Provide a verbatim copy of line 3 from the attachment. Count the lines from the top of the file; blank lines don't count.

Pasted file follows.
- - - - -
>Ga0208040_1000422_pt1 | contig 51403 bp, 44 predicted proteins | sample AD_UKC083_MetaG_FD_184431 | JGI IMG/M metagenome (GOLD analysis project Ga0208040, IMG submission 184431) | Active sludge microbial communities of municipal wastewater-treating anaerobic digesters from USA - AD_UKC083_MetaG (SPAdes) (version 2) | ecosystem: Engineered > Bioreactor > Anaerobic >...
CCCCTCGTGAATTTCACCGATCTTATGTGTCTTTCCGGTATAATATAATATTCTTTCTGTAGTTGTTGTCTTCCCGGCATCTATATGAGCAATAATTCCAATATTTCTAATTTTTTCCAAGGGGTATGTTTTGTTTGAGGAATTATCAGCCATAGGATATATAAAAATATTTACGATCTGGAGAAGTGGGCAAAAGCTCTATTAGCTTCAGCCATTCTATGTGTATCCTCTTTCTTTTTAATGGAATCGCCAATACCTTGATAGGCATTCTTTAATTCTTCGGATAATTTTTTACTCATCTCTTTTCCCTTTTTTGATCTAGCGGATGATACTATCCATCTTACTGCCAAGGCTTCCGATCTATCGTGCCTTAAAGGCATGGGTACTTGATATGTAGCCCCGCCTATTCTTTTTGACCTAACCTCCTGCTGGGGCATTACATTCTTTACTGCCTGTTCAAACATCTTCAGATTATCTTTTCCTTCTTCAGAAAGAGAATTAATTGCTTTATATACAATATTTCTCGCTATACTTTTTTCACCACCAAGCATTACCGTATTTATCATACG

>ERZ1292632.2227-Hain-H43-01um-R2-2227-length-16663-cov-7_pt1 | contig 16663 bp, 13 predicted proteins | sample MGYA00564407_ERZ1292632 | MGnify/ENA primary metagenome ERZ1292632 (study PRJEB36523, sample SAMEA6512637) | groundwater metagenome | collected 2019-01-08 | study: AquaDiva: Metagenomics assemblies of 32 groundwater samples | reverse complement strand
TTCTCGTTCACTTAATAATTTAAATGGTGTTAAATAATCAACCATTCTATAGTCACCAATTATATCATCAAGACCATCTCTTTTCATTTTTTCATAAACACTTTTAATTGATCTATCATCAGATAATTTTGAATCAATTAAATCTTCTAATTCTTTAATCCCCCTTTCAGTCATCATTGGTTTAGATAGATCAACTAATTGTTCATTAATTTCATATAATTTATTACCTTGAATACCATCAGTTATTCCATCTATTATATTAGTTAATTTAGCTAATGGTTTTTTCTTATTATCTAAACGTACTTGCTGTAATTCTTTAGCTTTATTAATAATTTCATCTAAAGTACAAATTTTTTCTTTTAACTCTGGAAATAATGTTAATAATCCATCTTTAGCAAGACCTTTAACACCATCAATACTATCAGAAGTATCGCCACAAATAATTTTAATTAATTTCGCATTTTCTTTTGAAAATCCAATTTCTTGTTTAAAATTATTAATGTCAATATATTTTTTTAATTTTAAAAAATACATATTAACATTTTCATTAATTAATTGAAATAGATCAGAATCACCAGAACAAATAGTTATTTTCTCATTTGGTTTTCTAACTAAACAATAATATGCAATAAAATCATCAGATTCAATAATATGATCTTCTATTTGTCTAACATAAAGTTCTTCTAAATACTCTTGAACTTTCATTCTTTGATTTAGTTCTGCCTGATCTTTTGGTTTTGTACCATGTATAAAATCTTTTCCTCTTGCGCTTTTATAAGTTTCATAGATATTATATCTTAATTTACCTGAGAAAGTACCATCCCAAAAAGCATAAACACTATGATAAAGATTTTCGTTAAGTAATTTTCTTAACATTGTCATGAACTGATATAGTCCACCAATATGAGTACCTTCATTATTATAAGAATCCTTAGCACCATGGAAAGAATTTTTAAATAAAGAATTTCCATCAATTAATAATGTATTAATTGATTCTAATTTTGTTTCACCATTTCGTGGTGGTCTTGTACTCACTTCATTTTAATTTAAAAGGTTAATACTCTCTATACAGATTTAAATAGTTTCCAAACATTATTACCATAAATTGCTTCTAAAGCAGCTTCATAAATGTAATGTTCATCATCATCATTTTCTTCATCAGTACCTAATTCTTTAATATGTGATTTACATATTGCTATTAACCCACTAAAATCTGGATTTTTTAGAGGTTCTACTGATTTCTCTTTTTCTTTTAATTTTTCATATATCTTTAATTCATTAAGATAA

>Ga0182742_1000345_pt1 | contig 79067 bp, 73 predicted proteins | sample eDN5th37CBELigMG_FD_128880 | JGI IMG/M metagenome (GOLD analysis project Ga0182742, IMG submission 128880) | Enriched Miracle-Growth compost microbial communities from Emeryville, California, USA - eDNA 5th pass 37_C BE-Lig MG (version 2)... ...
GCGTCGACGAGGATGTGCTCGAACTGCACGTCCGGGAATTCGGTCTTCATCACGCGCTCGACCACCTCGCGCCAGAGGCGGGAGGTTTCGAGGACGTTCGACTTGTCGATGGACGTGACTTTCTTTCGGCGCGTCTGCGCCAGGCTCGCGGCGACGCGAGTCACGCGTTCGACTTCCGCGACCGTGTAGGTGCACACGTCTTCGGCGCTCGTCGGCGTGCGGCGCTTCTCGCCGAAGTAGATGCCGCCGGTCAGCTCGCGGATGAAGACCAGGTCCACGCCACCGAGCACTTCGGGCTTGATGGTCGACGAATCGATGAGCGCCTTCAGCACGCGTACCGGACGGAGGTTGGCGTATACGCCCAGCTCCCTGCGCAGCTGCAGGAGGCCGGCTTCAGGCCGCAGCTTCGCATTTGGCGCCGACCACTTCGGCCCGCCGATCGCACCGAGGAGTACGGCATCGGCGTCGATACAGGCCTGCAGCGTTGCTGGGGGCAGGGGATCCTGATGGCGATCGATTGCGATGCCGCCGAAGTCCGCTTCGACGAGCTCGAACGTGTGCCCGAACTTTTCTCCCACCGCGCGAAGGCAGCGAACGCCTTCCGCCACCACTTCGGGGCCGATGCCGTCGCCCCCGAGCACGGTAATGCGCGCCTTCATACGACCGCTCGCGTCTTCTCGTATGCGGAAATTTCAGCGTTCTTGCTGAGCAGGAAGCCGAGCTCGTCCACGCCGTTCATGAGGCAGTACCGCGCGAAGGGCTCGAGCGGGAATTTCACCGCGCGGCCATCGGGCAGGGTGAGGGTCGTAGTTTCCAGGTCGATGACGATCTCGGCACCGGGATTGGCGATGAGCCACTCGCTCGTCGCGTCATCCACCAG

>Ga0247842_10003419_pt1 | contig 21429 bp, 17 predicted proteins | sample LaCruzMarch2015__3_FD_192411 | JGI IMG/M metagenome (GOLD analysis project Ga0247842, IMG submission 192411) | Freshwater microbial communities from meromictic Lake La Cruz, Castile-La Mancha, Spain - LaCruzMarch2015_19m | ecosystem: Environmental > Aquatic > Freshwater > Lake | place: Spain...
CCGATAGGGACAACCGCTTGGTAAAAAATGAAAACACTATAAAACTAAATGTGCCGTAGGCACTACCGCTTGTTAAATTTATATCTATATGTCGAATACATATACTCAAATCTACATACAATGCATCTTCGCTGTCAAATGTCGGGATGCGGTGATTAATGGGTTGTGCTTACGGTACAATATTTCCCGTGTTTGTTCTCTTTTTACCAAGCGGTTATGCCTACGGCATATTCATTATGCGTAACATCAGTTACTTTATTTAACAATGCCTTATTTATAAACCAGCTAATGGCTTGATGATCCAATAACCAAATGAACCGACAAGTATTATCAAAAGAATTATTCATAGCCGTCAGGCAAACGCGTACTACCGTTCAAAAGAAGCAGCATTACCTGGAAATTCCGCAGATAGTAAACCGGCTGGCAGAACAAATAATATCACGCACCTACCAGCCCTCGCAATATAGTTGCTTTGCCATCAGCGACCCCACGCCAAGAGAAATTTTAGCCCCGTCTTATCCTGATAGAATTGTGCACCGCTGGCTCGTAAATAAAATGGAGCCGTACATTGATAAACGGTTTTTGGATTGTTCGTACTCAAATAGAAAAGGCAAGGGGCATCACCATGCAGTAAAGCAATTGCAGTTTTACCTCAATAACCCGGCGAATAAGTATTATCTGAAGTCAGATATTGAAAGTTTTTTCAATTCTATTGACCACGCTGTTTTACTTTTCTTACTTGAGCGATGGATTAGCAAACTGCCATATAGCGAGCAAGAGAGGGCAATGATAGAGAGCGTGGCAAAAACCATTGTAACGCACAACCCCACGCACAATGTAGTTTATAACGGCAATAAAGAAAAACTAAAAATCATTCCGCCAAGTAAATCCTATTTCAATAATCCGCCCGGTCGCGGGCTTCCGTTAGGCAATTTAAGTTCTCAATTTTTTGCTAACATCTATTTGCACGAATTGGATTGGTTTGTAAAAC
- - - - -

>ERZ1292632.2227-Hain-H43-01um-R2-2227-length-16663-cov-7_pt1 | contig 16663 bp, 13 predicted proteins | sample MGYA00564407_ERZ1292632 | MGnify/ENA primary metagenome ERZ1292632 (study PRJEB36523, sample SAMEA6512637) | groundwater metagenome | collected 2019-01-08 | study: AquaDiva: Metagenomics assemblies of 32 groundwater samples | reverse complement strand